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cbmeeks

Any modern TMS9995 projects lately?

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I've been looking over the TMS9995 recently and was wondering if anyone is working on anything new with it?

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Nothing new ... but have been having an e-mail chat with a chap helping to restore a Royal Observer Corp Group HQ Bunker in Scotland (that's the northern bit of the UK!). This is one of a number of HQ Bunkers that would receive information from smaller 3-man underground bunkers about the spread of nuclear fallout in the UK in the event of someone dropping one or more nuclear bombs on us. Operational up to the early 90's. They've got a number of bits of kit that use the TMS9900 and 9995 that they're restoring, and they were after one of my TMS9900 PCBs to use as a simple way to test their processors and clock chips.

 

https://www.facebook.com/28Group/ if you're interested. It's a Facebook page but if you haven't got an Facebook account just click the "Not Now" link towards the bottom right of the login banner displayed and you can scroll through to your heart's content and try to spot our favourite processors.

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Oh wow.  That's awesome!  I will check that out later (can't FB at work). 

 

So I found a TMS9995ANL in my bin of CPU's.  I have no idea if it's legit.  I tried some IPA and hard scrubbing to see if anything came off (nothing did).  So I thought I might try and wire-wrap a small prototype board.  Unfortunately, I don't have any serial chips in the TMS family (9902 IIRC).  So I may order one of those.  The problem there is that there is no guarantee it will be legit either.  Which sucks.

 

I wonder how hard it would be to use a UART I'm more familiar with?  Like a 65C51? 

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6 hours ago, cbmeeks said:

 

So I found a TMS9995ANL in my bin of CPU's.  

 

 

 

In my experience the quickest way to test that your found 9995  is working, in wire wrap, is to add 1 EPROM, a LS138 decoder, and the SN76489 sound chip.

 

Take some 99/4A sound or music-playing code - change the WS pointer and the >8400 pointer and it should run. (Oops, I forgot that I used the 60Hz VDP interrupt and INT1.. you could use a simple delay loop at least. Or test the internal timer.)

 

I felt more confident after executing a program that writes sound list bytes to one address.

 

Then move on to 9902 since you know that code executes correctly. Plenty of sample code is out there. Here's Thierrys documentation and sample code.

 

If you need a new 2x20 wire wrap socket, I got this batch from eBay shipped from Canada, about $3 each. (I can share these and  9902.)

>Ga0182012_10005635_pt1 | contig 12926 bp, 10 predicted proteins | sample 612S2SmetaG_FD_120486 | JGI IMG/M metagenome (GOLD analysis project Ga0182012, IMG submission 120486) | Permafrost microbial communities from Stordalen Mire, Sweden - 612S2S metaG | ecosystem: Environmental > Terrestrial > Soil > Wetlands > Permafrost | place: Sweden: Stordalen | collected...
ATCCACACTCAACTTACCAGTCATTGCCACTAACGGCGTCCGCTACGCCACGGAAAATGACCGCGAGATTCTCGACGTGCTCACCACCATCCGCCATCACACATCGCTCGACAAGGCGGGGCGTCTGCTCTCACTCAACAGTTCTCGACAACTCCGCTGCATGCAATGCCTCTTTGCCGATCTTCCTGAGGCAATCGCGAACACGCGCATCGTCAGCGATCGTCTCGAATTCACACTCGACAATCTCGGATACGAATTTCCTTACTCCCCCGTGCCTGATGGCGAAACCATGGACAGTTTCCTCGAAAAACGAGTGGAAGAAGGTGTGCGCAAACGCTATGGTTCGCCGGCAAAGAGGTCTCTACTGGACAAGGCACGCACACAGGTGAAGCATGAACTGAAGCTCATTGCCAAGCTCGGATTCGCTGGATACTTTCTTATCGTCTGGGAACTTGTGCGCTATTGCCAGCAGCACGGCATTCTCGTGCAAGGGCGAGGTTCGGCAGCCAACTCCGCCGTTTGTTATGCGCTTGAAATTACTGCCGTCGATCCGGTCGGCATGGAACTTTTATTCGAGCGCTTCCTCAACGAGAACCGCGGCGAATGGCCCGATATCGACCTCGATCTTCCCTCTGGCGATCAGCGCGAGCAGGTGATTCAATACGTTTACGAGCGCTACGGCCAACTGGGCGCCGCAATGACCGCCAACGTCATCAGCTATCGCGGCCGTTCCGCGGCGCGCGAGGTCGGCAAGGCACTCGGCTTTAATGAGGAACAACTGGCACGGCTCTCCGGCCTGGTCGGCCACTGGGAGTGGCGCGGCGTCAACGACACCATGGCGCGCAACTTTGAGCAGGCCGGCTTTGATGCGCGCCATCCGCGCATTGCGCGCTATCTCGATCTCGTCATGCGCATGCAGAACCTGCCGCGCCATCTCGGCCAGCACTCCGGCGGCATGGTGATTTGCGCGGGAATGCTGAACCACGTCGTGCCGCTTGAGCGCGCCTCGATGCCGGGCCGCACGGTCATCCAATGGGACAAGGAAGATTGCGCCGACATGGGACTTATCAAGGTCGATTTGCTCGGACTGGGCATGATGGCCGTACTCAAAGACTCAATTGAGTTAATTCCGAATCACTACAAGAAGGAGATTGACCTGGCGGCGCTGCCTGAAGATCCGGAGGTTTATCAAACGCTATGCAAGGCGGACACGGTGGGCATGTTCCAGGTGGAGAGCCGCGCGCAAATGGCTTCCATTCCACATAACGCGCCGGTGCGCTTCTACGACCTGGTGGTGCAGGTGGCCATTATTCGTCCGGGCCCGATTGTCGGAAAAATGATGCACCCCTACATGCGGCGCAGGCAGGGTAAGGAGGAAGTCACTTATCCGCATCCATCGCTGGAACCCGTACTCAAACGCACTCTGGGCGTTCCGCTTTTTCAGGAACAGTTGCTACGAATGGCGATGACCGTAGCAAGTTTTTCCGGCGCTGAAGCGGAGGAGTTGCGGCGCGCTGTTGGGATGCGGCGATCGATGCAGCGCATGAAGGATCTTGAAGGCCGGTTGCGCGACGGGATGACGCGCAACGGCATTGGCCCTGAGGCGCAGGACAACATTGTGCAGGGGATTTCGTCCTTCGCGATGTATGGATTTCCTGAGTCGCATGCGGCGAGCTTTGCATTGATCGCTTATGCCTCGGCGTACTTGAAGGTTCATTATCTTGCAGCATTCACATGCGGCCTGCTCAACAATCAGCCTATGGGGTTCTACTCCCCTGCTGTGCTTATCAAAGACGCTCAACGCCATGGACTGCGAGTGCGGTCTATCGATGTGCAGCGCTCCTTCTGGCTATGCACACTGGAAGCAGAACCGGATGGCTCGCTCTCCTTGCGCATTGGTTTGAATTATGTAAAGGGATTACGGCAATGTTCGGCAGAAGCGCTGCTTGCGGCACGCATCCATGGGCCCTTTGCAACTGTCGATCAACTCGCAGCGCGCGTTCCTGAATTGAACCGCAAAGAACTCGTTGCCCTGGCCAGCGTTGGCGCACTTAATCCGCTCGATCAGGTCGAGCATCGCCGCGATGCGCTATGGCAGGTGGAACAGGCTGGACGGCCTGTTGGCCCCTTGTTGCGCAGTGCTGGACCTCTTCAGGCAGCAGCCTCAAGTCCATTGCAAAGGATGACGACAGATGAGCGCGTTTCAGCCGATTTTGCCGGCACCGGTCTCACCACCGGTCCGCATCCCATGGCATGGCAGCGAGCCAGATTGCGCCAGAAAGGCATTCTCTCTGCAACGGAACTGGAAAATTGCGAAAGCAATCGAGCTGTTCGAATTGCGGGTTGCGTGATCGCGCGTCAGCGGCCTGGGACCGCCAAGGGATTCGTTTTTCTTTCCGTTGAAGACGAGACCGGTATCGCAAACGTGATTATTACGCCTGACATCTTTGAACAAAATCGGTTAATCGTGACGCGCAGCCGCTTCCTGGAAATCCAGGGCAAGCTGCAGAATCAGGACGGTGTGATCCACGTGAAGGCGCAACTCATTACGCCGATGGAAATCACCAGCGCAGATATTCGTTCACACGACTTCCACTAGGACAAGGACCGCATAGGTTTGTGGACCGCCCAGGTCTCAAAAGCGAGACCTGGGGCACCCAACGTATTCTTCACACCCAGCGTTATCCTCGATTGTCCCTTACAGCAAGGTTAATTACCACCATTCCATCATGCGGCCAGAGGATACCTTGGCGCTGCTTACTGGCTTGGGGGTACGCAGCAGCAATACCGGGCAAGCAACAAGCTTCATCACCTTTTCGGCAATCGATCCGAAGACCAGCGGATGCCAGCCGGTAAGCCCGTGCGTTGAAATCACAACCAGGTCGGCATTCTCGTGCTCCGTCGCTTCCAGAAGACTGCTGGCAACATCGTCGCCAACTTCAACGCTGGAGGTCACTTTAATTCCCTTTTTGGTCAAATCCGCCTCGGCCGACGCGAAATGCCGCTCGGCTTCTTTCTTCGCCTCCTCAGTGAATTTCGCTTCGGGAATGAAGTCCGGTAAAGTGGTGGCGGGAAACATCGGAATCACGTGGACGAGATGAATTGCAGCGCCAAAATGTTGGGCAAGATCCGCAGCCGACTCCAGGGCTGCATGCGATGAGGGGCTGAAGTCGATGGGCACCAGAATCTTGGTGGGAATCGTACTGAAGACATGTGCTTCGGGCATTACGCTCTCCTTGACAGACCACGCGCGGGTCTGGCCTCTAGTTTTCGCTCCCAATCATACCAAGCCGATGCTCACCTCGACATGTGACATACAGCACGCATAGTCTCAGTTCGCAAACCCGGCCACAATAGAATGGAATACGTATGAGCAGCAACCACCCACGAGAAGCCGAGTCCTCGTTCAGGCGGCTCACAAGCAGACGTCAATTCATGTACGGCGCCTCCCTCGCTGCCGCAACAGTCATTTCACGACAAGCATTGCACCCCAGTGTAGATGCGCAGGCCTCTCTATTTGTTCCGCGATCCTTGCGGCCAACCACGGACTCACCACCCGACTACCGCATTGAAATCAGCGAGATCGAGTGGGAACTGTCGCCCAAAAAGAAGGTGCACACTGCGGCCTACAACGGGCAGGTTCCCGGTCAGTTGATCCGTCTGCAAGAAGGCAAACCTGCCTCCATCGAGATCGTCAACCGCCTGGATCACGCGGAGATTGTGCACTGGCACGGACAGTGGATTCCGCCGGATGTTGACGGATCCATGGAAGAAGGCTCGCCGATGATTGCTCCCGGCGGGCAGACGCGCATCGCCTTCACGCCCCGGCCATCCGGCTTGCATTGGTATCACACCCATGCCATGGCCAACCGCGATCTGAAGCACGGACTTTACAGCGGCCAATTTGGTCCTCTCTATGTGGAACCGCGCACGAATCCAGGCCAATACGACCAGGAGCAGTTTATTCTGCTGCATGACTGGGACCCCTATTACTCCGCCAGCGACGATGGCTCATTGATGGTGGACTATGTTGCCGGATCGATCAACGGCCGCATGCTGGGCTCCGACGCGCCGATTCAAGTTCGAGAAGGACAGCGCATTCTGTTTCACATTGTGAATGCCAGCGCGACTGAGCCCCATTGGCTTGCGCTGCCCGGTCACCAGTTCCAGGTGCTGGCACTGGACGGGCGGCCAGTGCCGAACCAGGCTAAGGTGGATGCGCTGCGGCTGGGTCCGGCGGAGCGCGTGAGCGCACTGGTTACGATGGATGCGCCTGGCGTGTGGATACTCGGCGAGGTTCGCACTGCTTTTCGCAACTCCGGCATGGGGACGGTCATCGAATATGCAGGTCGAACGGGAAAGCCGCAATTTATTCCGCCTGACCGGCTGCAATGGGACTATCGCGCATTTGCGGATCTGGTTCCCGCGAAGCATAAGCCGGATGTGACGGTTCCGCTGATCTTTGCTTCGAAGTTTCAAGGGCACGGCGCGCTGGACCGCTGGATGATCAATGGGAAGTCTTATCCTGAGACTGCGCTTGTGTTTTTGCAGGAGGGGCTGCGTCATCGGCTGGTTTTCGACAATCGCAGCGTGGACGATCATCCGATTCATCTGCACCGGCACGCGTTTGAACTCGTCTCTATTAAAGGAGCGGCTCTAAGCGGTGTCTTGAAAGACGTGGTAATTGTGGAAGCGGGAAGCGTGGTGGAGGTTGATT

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@FarmerPotato that's an excellent idea!!  In fact, I know for a fact I have some legit SN76489's.

 

Thanks for the suggestion.

 

Keep in mind I have never programmed 99xx assembly so I may have more questions.  🙂

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Qq on this... could you simply put a 9995 in place of the original processor for the TI-99/4a?

I do not know the ins and outs as you veterans do of architecture or the full functionality of the TI processor.

Merely curious. And thanks.

Sent from my SM-G955U using Tapatalk

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4 hours ago, Mehridian Sanders said:

Qq on this... could you simply put a 9995 in place of the original processor for the TI-99/4a?

I do not know the ins and outs as you veterans do of architecture or the full functionality of the TI processor.

Merely curious. And thanks.

Sent from my SM-G955U using Tapatalk
 

No.

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5 hours ago, Mehridian Sanders said:

Qq on this... could you simply put a 9995 in place of the original processor for the TI-99/4a?

No way. Different pin count (9900 has 64 pins, 9995 has 40), 9995 has internal data bus multiplexer (8 bit data bus), address bus (9900 has 15 lines (no A15), 9995 has 16 lines), 12 MHz external clock, different interrupt inputs, ...

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Don't worry, questions are there to be asked, and we are here to learn. :) Feel free to ask. My reply was not supposed to convey anything about your question, apart from the technical facts.

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The TMS 9995 also has internal 16-bit memory high up in the memory map. The TMS 9900 doesn't. In the TI 99/4A, this area is used for memory expansion. In a computer based on the 9995, the equivalence of the RAM PAD at 8300H would have been located in this internal memory.

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On 2/18/2020 at 12:59 PM, Mehridian Sanders said:

Thanks guys. I will ask more informed questions in the future, sorry. 🙂

I worked for a guy who always said "The only stupid questions are the ones you didn't ask"

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